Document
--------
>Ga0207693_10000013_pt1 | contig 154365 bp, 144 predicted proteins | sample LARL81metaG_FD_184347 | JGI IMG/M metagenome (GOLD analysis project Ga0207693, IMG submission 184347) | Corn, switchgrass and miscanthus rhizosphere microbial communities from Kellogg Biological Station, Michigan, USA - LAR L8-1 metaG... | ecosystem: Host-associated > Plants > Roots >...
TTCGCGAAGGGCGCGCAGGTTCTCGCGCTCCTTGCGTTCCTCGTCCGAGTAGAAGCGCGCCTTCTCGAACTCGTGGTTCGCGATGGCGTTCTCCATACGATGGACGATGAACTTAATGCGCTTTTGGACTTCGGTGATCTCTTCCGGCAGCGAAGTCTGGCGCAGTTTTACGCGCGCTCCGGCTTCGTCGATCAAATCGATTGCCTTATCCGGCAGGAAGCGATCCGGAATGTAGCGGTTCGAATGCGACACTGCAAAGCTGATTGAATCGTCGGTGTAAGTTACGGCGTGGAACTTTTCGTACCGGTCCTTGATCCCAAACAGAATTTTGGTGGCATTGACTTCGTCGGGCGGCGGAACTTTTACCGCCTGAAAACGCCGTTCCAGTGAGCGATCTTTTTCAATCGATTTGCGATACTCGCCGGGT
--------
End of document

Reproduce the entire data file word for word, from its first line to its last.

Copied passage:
>Ga0207693_10000013_pt1 | contig 154365 bp, 144 predicted proteins | sample LARL81metaG_FD_184347 | JGI IMG/M metagenome (GOLD analysis project Ga0207693, IMG submission 184347) | Corn, switchgrass and miscanthus rhizosphere microbial communities from Kellogg Biological Station, Michigan, USA - LAR L8-1 metaG... | ecosystem: Host-associated > Plants > Roots >...
TTCGCGAAGGGCGCGCAGGTTCTCGCGCTCCTTGCGTTCCTCGTCCGAGTAGAAGCGCGCCTTCTCGAACTCGTGGTTCGCGATGGCGTTCTCCATACGATGGACGATGAACTTAATGCGCTTTTGGACTTCGGTGATCTCTTCCGGCAGCGAAGTCTGGCGCAGTTTTACGCGCGCTCCGGCTTCGTCGATCAAATCGATTGCCTTATCCGGCAGGAAGCGATCCGGAATGTAGCGGTTCGAATGCGACACTGCAAAGCTGATTGAATCGTCGGTGTAAGTTACGGCGTGGAACTTTTCGTACCGGTCCTTGATCCCAAACAGAATTTTGGTGGCATTGACTTCGTCGGGCGGCGGAACTTTTACCGCCTGAAAACGCCGTTCCAGTGAGCGATCTTTTTCAATCGATTTGCGATACTCGCCGGGT